Did ClimateWorks vary assumptions between scenarios?


As part of my research reviewing all 100 % renewable electricity studies, I am revisiting the work of ClimateWorks for the Deep Decarbonisation Pathways Project. You can find the report here.


The report includes three scenarios:

  • 100 % renewable grid (of interest to my meta-review, and the major scenario presented by ClimateWorks)
  • Nuclear
  • CCS

In the latter two scenarios, “permission” is effectively given in the model for those energy sources to compete. As a result, each of these energy sources comes to make a significant contribution to the least-cost finding (23 % and 14 % respectively).

The limitation on nuclear to only 14 % seemed surprising to me. It is based (primarily) on the following assumptions:

  • Only a few large nuclear plants can be accommodated in the eastern states before connection limitations are met
  • Western Australia remains separate from the NEM (despite the scenario suggesting it will become the largest electricity user)

On the first point they say “ESM (CSIRO’s Energy Sector Model) only allows nuclear power in the larger states of New South Wales, Queensland and Victoria, since nuclear power stations generally have to be a minimum size, which would preclude their deployment in the smaller states”.

The authors acknowledge that consideration of smaller reactors is important and worthy of further work. They also tested the WA connection in the nuclear scenario and found the nuclear share increased to 27 %. That alone is an interesting signal.

They state further that “with the use of small-scale nuclear plant or a more interconnected grid [we will return to that] there is no technical reason why nuclear power could not supply a major share of electricity consumption”.


In light of these sensible remarks, I am concerned that the assumptions about transmission network limitations and may not have been understood and applied equally. I am not certain of my findings here. All of the following is to be read as open investigation, not conclusion.

The authors state:

“Within the scope of this project, it is not possible to fully resolve the changes to the network that would be required to support the reliable market balancing of the generation mix in each scenario. The relatively high demand growth will necessitate significant transmission network growth and the need to extend the grid to remote renewable resources, given their high contribution to the generation mix”.

Ok… they know it’s essential, it was out of scope. Fine. I have no problem with that. What did they do?

“As a guide, in the absence of detailed transmission network modelling, the transmission cost results from the existing ‘Renewables thrive’ scenario of the Future Grid Forum project have been applied, which is a 100 percent renewable grid scenario, as outlined in Graham et al. (2013)… Under ‘Renewables thrive’, taking into account the required changes to the transmission network, the cost was projected to increase to 4.3c/kWh by 2050”.

So, no modelling, but an effort at costing based on someone else’s modelling. That, again, is fine with me as long as it’s disclosed.

Now, let’s look at the mix for 100 % renewable grid.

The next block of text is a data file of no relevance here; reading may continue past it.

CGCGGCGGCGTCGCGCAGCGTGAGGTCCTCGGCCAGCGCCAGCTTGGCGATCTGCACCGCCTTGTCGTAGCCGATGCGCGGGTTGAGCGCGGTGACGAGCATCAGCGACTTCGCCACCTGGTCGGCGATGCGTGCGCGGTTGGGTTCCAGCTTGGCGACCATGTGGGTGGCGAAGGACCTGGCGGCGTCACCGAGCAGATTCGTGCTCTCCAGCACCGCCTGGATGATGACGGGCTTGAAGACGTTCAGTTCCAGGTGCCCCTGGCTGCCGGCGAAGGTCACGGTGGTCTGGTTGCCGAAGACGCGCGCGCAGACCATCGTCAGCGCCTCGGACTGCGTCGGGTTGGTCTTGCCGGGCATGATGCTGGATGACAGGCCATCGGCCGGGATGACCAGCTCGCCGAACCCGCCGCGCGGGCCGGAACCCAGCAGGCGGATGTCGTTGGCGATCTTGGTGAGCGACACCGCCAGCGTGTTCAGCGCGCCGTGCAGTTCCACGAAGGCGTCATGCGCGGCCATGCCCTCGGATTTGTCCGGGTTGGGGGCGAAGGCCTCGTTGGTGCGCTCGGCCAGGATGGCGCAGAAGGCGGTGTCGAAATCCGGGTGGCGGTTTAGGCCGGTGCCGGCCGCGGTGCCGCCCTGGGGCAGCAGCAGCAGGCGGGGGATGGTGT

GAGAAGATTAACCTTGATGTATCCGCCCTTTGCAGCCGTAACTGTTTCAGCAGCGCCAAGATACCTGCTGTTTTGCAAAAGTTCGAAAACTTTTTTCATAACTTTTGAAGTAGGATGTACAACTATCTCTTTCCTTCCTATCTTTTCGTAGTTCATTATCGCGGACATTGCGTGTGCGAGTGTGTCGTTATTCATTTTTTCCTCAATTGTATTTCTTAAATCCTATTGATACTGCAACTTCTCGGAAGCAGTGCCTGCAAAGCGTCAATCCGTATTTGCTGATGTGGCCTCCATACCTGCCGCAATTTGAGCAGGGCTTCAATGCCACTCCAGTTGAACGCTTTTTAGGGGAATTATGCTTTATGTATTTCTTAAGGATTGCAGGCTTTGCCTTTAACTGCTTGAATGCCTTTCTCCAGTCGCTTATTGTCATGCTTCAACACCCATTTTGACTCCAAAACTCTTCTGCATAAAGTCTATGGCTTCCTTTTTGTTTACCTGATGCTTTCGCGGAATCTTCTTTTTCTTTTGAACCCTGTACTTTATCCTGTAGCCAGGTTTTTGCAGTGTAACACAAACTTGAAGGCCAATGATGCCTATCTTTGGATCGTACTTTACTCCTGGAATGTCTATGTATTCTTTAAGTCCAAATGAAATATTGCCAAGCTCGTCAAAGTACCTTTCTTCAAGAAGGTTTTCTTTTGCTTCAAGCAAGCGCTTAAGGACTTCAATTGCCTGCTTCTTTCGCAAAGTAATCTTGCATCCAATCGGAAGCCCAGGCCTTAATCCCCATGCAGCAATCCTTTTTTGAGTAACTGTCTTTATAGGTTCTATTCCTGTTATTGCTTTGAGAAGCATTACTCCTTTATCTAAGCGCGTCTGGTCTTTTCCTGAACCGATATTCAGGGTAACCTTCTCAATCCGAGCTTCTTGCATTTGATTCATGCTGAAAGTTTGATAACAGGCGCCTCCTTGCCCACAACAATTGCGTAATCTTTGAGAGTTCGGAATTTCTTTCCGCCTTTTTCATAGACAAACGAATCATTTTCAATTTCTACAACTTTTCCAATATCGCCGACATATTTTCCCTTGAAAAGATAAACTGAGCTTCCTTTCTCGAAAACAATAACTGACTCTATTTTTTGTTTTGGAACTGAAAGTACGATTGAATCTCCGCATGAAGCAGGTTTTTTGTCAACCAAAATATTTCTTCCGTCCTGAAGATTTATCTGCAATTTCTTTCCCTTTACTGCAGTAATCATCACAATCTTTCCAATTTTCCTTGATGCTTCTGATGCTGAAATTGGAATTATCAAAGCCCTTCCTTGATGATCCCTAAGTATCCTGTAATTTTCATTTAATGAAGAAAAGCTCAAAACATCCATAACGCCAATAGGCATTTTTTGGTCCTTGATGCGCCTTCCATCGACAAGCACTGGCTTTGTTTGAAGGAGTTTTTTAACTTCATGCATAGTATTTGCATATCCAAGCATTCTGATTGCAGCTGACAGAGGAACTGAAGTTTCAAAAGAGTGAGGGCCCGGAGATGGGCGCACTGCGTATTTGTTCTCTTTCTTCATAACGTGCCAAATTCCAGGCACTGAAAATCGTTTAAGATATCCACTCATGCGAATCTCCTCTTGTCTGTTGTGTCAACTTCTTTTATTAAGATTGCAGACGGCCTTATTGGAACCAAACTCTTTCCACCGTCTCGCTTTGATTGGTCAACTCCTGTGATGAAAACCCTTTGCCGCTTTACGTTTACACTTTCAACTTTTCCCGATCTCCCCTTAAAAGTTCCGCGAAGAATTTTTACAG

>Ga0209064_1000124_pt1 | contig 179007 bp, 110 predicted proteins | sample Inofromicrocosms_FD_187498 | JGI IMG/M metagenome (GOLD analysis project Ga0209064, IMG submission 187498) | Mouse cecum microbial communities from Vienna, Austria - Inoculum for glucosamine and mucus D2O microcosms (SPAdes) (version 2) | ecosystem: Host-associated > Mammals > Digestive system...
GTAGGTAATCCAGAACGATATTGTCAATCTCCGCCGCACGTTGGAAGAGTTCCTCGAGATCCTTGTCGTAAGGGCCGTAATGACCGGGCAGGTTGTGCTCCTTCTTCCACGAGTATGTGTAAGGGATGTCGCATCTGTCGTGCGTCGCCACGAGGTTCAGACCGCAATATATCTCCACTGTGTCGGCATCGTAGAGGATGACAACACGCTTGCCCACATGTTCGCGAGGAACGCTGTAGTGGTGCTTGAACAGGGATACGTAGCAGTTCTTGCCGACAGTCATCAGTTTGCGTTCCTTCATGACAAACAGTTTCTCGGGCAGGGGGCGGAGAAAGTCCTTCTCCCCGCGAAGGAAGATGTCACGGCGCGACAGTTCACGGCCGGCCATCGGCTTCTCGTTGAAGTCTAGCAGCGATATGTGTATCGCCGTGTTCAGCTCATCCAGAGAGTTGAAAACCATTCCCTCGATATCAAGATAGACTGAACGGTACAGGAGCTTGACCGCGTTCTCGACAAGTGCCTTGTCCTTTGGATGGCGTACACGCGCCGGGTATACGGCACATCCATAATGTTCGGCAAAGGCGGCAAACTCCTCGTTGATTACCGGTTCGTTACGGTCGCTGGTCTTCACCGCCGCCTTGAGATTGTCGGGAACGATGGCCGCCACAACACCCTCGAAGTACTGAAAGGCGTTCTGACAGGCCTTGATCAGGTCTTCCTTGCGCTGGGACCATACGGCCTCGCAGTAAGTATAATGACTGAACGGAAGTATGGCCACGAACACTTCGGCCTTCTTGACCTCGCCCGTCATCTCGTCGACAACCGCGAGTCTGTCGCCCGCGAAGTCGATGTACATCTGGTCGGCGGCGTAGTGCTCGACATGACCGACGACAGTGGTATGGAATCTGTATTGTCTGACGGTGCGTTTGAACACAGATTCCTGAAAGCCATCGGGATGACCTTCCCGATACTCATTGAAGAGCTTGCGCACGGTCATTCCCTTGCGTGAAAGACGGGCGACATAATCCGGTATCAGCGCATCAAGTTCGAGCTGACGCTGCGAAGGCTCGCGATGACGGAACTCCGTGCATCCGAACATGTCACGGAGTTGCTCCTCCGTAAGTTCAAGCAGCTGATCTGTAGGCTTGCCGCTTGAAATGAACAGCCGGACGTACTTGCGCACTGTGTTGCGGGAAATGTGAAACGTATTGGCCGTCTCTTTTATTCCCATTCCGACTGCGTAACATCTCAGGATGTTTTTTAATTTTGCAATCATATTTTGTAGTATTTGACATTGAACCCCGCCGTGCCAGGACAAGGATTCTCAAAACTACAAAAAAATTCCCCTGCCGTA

It is evident that this mix will require the “significant transmission network growth and the need to extend the grid to remote renewable resources” that the authors discussed. So, I strongly suspect the transmission was assumed to be unconstrained, simply costed in on a per kWh rate on the basis of “we will build what we need”.

Here are the network augmentations proposed by Future Grid Forum. 

Future Grid 1

Future Grid 2

That’s a lot of investment that could be put towards improvements tailored for nuclear generation.

So…why was transmission assumed to be constrained in the nuclear scenarios such that only a few reactors in the eastern states were assumed to be possible? Renewable units are smaller than nuclear units, but that renewable scenario is (much) more dispersed than a nuclear-based system would be. Stronger transmission networks (and other investments) is an answer to both problems. The authors acknowledge that very fact (“with the use of small-scale nuclear plant or a more interconnected grid there is no technical reason why nuclear power could not supply a major share of electricity consumption”).

Every progressive transmission enhancement that would be necessary for the 100 % renewable grid scenario would, just as effectively, contribute to new threshold that enables the connection of more large nuclear units. Has this modelling settled for assuming nuclear connections based on the network of today, but enabled levels of renewable penetration based on the network of “whatever we need tomorrow?”. If so then an assumption that should be uniform across all scenarios is, instead, differentiated between scenarios.

DDPP-au 2

The transmission enhancement requirements for nuclear (which can be close to load and existing transmission) are likely far more discreet than for the needs of the renewables system shown above. I posit dollars invested in transmission upgrade for nuclear would deliver connection capability much more efficiently than dollars spent in transmission upgrade for geographically dispersed renewable overbuild. If spending on networks was applied rationally and even-handedly, nuclear should do well.